Managing Transaction Costs in the Era of Globalization
Show Less

Managing Transaction Costs in the Era of Globalization

Frank A.G. den Butter

Frank A.G. den Butter explains the importance and means of keeping transaction costs as low as possible. He illustrates how this transaction management can contribute to making firms and nations more competitive by exploiting gains from the division of labour and international fragmentation of production, and uses relevant case studies to illustrate how value is created by reducing transaction costs. Policy recommendations for strengthening the competitive position of trading nations and reducing implementation costs of government policy are presented, and management methods for creating value in organizing production on a global scale are prescribed.
Buy Book in Print
Show Summary Details
You do not have access to this content

Chapter 4: Transaction cost economics

Frank A.G. den Butter


This chapter discusses a key theme of this book. It explains the theory of transaction cost economics and, from this perspective, looks at the broad significance of transaction costs in the modern economy. It shows what types of transaction costs can be distinguished and how transaction costs affect the working of the economy. Ample attention is paid to the fundamental problem of exchange and to the institutional aspects of solving the game of trust. The role of procurement in the modern strategic management of the firm acts as an example of the importance of transaction costs in industrial organization. The crucial importance of transaction costs in a world with increasing specialization and division of labour has already been amply discussed in the previous chapters. The question now is how transaction costs can be defined and what types of transaction costs can be distinguished and categorized. The fragmentation of production, where the production chains of goods and services are split into a growing number of parts, can be seen as a feature of specialization in the globalizing world. The economic theory of industrial organization partly explains how and to what extent this happens. In an industrial organization with fragmented production, from an analytical perspective, it is essential to distinguish between production costs and transaction costs. Production costs can be defined as all costs that are made within the parts of the production chain, including development costs. Therefore, loosely speaking, transaction costs are all other costs that relate to coordinating and connecting the various parts of the production chain.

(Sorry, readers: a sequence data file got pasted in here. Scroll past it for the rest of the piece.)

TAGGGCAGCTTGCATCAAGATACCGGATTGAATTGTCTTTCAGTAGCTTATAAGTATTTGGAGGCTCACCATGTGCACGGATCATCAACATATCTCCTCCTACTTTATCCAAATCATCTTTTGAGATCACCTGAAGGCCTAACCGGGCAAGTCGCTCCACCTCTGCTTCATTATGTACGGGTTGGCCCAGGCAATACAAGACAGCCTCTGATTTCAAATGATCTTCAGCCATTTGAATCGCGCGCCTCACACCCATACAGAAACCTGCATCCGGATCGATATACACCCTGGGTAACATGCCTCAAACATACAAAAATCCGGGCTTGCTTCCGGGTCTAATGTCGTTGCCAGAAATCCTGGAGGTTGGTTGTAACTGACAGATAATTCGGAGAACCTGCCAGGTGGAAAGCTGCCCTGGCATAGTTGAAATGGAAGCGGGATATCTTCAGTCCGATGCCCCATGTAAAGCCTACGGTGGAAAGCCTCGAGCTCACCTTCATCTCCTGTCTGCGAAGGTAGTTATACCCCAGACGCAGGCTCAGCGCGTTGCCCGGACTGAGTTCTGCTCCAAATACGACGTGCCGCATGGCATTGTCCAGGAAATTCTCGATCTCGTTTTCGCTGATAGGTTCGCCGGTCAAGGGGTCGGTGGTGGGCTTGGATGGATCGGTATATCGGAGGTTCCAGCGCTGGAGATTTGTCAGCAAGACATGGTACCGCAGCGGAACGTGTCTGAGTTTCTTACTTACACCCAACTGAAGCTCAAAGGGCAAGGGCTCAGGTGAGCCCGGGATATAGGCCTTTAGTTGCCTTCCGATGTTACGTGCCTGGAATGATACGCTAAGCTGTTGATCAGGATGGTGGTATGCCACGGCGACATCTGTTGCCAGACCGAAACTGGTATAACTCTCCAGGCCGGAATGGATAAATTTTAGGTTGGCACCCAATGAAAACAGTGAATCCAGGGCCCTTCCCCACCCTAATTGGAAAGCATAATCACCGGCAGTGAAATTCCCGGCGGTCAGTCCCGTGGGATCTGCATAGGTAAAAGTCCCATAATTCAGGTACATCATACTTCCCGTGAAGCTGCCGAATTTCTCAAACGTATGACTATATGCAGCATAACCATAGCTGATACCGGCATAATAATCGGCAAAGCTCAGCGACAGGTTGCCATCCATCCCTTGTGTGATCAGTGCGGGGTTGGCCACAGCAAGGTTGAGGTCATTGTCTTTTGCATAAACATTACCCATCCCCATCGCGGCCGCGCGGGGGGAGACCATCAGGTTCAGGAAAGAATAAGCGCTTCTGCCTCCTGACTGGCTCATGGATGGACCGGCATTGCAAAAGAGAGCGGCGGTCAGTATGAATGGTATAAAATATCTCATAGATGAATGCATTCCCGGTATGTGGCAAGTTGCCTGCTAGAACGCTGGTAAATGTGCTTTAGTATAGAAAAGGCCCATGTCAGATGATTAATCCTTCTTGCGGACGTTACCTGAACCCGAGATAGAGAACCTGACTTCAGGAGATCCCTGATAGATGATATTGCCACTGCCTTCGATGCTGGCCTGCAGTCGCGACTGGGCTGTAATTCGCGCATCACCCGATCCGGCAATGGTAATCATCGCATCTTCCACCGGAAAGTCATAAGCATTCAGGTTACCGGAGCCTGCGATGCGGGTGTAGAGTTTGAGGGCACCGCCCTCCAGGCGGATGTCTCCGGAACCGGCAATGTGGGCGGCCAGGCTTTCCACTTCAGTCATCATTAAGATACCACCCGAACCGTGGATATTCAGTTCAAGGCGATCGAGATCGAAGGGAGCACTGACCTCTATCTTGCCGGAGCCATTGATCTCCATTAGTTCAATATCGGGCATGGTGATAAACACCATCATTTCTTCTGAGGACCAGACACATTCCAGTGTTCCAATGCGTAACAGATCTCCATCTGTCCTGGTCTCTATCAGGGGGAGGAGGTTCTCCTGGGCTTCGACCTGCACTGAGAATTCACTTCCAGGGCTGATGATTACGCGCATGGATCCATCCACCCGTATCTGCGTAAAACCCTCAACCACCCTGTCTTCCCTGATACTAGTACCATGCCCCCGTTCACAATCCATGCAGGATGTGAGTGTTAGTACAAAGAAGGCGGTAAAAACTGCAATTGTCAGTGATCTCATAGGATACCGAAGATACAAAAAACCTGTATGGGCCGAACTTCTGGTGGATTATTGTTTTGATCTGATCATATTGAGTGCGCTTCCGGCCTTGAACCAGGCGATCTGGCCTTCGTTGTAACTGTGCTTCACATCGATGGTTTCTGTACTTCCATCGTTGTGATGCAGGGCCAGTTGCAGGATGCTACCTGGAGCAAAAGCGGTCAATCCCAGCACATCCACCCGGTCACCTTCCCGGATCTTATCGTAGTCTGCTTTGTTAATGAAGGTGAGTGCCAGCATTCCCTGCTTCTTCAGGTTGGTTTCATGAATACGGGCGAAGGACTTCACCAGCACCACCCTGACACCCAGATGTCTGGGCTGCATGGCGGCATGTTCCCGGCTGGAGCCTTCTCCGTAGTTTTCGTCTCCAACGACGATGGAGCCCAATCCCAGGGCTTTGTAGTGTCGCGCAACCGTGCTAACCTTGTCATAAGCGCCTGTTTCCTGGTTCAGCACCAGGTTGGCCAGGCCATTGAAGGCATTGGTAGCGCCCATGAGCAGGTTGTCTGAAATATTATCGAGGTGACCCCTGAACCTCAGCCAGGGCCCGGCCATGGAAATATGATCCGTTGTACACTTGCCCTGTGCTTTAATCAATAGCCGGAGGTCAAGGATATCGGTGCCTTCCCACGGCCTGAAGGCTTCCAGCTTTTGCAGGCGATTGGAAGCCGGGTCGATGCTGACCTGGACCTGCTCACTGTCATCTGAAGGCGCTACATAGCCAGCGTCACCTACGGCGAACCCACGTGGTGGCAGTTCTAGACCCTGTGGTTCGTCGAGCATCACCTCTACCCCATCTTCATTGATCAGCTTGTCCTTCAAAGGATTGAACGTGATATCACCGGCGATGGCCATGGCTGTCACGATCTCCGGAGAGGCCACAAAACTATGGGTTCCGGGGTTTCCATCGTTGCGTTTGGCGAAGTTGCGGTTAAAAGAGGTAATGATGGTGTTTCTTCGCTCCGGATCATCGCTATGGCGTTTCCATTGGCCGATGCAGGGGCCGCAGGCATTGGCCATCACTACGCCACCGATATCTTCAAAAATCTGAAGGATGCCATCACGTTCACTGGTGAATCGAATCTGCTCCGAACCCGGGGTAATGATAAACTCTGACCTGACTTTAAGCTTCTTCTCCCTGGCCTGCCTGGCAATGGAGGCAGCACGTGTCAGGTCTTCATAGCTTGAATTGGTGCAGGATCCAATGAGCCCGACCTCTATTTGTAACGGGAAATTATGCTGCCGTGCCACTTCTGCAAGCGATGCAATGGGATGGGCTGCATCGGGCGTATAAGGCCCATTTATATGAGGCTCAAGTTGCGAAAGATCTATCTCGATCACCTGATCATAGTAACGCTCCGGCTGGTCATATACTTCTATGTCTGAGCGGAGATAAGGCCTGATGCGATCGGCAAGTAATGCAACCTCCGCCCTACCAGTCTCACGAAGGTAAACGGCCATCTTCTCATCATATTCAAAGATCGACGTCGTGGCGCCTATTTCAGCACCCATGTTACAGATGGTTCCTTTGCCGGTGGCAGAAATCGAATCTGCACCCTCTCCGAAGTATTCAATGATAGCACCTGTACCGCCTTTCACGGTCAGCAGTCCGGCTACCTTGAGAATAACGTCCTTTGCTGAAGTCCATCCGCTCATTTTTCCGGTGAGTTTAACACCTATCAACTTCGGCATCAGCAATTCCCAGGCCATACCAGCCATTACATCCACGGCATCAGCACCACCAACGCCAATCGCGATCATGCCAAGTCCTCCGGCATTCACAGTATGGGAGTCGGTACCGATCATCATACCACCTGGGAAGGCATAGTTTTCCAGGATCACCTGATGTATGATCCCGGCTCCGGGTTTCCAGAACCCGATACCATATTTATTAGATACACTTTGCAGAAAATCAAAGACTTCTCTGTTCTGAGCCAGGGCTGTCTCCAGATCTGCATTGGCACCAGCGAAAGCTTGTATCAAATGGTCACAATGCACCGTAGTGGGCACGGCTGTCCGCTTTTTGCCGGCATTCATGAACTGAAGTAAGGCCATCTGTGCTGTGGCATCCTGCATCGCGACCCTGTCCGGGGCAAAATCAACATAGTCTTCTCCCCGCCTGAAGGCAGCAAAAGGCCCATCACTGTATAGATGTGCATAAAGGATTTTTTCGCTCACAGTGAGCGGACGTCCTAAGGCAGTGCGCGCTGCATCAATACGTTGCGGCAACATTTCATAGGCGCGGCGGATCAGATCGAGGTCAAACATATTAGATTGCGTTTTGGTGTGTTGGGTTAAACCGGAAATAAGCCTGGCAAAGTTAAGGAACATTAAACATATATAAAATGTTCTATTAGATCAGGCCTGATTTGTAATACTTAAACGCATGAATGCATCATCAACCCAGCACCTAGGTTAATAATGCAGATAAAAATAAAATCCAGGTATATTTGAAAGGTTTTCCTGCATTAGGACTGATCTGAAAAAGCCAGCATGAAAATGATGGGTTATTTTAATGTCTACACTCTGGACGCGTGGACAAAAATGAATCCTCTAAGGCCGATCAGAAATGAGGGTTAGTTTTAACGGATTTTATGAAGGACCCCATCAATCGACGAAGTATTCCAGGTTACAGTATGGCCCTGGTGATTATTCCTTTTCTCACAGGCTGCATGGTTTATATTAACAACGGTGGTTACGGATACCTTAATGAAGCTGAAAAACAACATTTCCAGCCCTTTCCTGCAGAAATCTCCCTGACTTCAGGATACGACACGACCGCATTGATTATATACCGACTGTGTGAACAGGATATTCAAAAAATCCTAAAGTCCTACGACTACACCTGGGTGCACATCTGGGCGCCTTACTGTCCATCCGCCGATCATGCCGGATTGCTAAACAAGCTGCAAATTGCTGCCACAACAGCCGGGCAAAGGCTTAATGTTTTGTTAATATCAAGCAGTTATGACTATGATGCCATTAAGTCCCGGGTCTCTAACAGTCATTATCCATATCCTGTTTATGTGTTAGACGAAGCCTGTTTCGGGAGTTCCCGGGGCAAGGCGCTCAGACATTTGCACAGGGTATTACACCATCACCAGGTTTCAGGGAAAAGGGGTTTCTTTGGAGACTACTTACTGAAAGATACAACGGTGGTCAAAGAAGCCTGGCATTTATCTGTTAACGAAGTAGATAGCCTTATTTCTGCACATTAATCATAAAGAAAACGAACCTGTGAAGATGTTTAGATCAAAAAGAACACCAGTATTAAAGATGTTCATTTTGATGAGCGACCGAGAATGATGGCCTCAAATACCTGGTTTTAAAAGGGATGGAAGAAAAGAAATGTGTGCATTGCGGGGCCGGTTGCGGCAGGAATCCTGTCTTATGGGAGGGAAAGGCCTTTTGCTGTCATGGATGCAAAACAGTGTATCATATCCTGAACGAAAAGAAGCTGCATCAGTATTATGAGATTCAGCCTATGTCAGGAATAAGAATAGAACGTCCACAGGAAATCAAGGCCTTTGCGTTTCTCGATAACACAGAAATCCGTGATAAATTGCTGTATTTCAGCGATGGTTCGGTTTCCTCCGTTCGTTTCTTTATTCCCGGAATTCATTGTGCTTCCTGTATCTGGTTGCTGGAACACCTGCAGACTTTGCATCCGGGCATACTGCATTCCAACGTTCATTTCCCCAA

You are not authenticated to view the full text of this chapter or article.

Elgaronline requires a subscription or purchase to access the full text of books or journals. Please login through your library system or with your personal username and password on the homepage.

Non-subscribers can freely search the site, view abstracts/ extracts and download selected front matter and introductory chapters for personal use.

Your library may not have purchased all subject areas. If you are authenticated and think you should have access to this title, please contact your librarian.

Further information

or login to access all content.